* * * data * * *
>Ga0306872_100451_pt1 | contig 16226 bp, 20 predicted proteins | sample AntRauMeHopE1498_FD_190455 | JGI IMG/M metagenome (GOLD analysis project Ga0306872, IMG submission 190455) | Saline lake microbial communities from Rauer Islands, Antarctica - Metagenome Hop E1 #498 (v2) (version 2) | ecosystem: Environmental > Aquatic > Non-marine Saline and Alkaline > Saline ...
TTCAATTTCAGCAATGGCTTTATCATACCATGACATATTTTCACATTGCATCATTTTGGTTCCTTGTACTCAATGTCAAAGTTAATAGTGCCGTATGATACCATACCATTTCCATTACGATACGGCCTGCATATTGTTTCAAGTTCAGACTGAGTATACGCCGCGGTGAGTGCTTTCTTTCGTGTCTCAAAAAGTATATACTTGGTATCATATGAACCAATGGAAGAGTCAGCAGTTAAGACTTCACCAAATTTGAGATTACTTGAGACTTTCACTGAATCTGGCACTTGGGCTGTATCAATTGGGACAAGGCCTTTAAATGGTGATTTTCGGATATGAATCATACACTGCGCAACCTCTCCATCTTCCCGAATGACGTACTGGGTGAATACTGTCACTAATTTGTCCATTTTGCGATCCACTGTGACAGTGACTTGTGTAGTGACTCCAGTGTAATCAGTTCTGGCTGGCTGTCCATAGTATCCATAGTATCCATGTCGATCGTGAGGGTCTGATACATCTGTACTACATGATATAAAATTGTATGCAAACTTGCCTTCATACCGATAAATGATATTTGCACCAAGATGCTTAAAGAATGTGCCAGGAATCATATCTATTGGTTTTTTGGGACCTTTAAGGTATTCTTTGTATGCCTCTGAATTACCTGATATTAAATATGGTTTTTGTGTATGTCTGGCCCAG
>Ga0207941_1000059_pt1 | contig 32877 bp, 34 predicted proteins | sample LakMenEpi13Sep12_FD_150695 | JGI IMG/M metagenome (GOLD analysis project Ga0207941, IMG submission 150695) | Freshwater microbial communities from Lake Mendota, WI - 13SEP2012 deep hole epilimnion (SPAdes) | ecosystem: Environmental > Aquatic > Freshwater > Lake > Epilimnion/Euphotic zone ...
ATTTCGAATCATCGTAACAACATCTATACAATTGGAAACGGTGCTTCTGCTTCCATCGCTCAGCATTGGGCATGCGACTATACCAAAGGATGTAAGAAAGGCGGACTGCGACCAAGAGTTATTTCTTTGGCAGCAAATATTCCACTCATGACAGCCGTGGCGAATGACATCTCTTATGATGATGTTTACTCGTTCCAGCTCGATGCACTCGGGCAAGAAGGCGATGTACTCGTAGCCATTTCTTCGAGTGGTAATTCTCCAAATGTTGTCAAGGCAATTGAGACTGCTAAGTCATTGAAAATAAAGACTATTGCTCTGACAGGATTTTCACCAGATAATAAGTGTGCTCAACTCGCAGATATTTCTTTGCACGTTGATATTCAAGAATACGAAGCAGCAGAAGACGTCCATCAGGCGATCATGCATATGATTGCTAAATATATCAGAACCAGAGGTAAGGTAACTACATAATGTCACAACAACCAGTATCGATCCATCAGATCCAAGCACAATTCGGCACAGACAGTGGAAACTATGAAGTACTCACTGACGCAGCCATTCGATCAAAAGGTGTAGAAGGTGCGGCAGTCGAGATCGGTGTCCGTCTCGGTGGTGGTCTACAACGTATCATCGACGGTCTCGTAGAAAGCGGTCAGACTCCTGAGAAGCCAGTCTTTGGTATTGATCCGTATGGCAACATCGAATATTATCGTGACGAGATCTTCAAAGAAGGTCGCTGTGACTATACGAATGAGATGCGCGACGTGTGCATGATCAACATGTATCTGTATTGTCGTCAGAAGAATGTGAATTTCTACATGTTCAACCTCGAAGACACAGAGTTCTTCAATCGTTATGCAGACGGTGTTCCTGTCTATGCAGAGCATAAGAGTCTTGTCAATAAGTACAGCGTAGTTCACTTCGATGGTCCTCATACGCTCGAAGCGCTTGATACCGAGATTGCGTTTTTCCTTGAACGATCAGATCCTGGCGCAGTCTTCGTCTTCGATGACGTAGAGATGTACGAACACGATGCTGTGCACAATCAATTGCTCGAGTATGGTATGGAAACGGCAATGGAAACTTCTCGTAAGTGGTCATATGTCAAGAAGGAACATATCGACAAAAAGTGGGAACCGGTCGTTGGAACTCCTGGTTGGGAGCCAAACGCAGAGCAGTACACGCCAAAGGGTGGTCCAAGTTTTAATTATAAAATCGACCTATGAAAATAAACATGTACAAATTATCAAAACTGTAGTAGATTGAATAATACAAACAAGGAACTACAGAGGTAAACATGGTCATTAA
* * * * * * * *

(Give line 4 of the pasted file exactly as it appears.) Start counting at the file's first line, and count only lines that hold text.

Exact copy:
ATTTCGAATCATCGTAACAACATCTATACAATTGGAAACGGTGCTTCTGCTTCCATCGCTCAGCATTGGGCATGCGACTATACCAAAGGATGTAAGAAAGGCGGACTGCGACCAAGAGTTATTTCTTTGGCAGCAAATATTCCACTCATGACAGCCGTGGCGAATGACATCTCTTATGATGATGTTTACTCGTTCCAGCTCGATGCACTCGGGCAAGAAGGCGATGTACTCGTAGCCATTTCTTCGAGTGGTAATTCTCCAAATGTTGTCAAGGCAATTGAGACTGCTAAGTCATTGAAAATAAAGACTATTGCTCTGACAGGATTTTCACCAGATAATAAGTGTGCTCAACTCGCAGATATTTCTTTGCACGTTGATATTCAAGAATACGAAGCAGCAGAAGACGTCCATCAGGCGATCATGCATATGATTGCTAAATATATCAGAACCAGAGGTAAGGTAACTACATAATGTCACAACAACCAGTATCGATCCATCAGATCCAAGCACAATTCGGCACAGACAGTGGAAACTATGAAGTACTCACTGACGCAGCCATTCGATCAAAAGGTGTAGAAGGTGCGGCAGTCGAGATCGGTGTCCGTCTCGGTGGTGGTCTACAACGTATCATCGACGGTCTCGTAGAAAGCGGTCAGACTCCTGAGAAGCCAGTCTTTGGTATTGATCCGTATGGCAACATCGAATATTATCGTGACGAGATCTTCAAAGAAGGTCGCTGTGACTATACGAATGAGATGCGCGACGTGTGCATGATCAACATGTATCTGTATTGTCGTCAGAAGAATGTGAATTTCTACATGTTCAACCTCGAAGACACAGAGTTCTTCAATCGTTATGCAGACGGTGTTCCTGTCTATGCAGAGCATAAGAGTCTTGTCAATAAGTACAGCGTAGTTCACTTCGATGGTCCTCATACGCTCGAAGCGCTTGATACCGAGATTGCGTTTTTCCTTGAACGATCAGATCCTGGCGCAGTCTTCGTCTTCGATGACGTAGAGATGTACGAACACGATGCTGTGCACAATCAATTGCTCGAGTATGGTATGGAAACGGCAATGGAAACTTCTCGTAAGTGGTCATATGTCAAGAAGGAACATATCGACAAAAAGTGGGAACCGGTCGTTGGAACTCCTGGTTGGGAGCCAAACGCAGAGCAGTACACGCCAAAGGGTGGTCCAAGTTTTAATTATAAAATCGACCTATGAAAATAAACATGTACAAATTATCAAAACTGTAGTAGATTGAATAATACAAACAAGGAACTACAGAGGTAAACATGGTCATTAA